Mr Raheem Olawuyi, the Chairman, House of Representatives Committee on Emergency and Disaster Preparedness, on Sunday called for improvement in girl-child education.
Olawuyi, who represents Ekiti/Irepodun/Isin/Oke-Ero Federal Constituency, made the call in a message to mothers as they join their counterparts globally to celebrate the 2020 International Mother’s Day in Omu-Aran.
According to him, education is the bedrock and foundation for achieving socio-economic development and girl-child education will allow for the emergence of more entrepreneurs and politicians among women.
“Education is meant for all. In fact, it is the fundamental human right of every child whether boy or girl, able or disabled, to acquire basic education.
“Improvement in girl-child education in particular will see more women climbing to the top in the nation’s political terrain and emerging captains of industries,” he said.
Olawuyi said that growing up as a girl in developing country like Nigeria was becoming difficult due to unfavourable socio-economic, cultural and security challenges.
He said that the cumulative effects of discriminatory, exploitative and unjust treatment of the girl-child has negative impacts on the education opportunity for them.
The lawmaker said that there was need for a strong political will and commitment from mothers, as first teachers, in actualising the desired improvement in Girls Education Projects.
“Majority of the nation’s top political positions are currently dominated by men.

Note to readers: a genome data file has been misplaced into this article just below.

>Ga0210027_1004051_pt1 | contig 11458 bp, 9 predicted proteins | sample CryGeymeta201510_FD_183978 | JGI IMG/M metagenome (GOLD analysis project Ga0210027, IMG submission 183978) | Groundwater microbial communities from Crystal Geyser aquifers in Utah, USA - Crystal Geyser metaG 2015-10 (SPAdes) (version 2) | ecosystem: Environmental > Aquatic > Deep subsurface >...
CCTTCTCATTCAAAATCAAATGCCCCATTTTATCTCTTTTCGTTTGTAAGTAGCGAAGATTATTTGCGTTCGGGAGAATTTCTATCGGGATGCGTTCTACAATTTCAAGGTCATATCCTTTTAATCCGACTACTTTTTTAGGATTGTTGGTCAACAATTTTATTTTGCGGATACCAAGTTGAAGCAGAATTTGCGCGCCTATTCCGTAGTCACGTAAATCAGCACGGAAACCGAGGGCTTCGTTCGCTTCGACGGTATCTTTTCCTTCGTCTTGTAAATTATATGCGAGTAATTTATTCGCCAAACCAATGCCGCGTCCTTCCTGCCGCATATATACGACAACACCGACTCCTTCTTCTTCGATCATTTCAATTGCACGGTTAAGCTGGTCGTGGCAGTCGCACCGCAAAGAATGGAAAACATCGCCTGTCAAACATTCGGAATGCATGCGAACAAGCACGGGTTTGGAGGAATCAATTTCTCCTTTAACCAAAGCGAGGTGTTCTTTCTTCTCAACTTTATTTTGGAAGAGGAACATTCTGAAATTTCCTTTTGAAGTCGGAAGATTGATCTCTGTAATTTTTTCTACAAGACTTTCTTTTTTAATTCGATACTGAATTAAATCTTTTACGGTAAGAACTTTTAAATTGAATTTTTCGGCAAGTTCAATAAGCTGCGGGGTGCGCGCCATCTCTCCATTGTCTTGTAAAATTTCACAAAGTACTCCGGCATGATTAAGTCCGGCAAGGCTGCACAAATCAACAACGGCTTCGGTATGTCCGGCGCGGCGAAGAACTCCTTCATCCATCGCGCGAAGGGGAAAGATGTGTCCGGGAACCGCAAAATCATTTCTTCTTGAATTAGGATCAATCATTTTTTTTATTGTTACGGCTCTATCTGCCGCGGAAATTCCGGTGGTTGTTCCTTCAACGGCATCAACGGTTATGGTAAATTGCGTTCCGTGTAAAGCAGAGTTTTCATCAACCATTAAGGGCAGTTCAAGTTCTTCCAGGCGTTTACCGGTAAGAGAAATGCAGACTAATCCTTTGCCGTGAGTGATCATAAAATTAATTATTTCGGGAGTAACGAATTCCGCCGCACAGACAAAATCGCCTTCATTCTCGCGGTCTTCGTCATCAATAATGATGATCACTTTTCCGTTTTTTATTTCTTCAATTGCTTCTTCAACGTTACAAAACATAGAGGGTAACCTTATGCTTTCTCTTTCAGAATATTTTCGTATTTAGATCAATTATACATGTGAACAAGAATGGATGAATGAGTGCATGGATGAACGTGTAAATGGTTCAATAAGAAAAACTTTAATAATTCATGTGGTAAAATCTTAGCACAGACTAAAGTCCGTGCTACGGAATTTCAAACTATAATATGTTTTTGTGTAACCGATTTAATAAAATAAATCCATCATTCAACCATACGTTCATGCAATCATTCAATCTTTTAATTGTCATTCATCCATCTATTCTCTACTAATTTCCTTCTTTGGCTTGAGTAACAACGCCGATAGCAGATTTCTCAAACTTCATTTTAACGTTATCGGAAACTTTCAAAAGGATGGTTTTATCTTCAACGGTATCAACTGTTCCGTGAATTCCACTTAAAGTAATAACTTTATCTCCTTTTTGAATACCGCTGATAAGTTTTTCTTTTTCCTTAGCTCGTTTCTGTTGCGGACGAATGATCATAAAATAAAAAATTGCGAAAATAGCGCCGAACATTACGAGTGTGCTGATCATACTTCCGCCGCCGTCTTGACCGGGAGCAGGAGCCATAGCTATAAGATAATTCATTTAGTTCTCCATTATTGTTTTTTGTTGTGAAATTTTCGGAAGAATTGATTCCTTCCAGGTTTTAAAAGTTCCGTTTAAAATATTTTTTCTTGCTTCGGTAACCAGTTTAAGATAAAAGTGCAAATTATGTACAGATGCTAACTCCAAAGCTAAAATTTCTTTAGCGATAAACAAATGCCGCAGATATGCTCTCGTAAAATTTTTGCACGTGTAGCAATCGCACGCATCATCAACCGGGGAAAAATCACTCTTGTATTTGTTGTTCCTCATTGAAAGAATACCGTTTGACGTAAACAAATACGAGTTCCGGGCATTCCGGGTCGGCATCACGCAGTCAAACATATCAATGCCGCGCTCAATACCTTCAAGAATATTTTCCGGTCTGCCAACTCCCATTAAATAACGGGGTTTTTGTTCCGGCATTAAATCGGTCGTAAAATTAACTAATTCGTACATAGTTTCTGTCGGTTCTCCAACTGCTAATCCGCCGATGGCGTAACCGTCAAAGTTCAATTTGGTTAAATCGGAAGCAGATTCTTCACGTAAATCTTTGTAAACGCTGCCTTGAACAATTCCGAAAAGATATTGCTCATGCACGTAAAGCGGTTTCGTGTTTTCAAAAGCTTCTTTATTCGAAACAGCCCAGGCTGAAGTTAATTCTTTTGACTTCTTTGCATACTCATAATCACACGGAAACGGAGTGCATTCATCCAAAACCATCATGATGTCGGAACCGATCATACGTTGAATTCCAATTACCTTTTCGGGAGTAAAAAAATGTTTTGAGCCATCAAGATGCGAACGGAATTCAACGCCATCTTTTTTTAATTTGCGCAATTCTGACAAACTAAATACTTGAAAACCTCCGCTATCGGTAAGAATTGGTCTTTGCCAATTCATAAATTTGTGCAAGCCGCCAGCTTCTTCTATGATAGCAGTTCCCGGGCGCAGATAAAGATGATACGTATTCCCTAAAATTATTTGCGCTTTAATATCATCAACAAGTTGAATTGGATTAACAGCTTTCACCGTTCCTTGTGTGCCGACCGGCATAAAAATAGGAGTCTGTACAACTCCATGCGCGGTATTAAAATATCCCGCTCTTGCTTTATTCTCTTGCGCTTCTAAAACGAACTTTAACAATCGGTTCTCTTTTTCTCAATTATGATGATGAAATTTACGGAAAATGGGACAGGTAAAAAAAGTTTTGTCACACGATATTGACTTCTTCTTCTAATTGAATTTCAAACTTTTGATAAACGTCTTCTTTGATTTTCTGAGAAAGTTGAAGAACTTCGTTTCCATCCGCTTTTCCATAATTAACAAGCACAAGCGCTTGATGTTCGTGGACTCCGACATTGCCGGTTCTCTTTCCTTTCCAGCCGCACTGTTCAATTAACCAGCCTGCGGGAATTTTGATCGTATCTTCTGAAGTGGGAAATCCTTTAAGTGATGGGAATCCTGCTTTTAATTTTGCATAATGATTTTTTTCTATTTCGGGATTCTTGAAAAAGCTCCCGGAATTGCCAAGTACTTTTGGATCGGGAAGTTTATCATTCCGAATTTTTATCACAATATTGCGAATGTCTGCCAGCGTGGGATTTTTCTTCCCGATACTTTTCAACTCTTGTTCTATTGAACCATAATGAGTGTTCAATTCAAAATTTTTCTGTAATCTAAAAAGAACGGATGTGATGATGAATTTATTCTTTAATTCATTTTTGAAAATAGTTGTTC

“This is a clear challenge to the women folk, who as mothers of the nation, deserve same equal and fair treatment.
“To majority of the parents, girl-child education is less important because no matter what level of education the girl attains, she gets married and answers another family’s name.
“Parents, particularly mothers, should therefore accord priority and channel adequate resources toward improving the education of girl-children for more women as entrepreneurs and politicians to emerge,” he said.
Olawuyi urged mothers to strive collectively with stakeholders toward breaking the barriers of religious misinterpretation, cultural practice, poverty, early marriage, illiteracy and inadequate school infrastructure militating against girl-child education.
“According to United Nations Educational, Scientific and Cultural Organisation’s recent reports, a child born to a mother who can read and write is 50 per cent more likely to survive past the age of five.
“Educated mothers are more than twice as likely to send their children to school.
“Girls with eight years of education are four times less likely to marry as children.
“A girl-child with nine years of education can earn 20 per cent more as an adult.
“If every woman in Sub-Saharan Africa completed their primary school education, maternal mortality would fall by 70 per cent.
“The above statistics is no doubt a big challenge to mothers and other critical stakeholders as we join hands to promote girl-child education in the spirit of the Mother’s Day celebration,” he said.
Olawuyi stressed the need for more women in such critical sectors as agriculture, human capital development, manufacturing, skills and vocations in moving the country forward.
He also advocated building institutional capacity for promoting girl-child education and capacity of stakeholders.
Olawuyi advised Nigerian mothers, irrespective of their ethno-religious, cultural, and political background, to reflect on the Mother’s Day celebration and rise up in offering workable solutions to the nation’s socio-economic challenges. (NAN)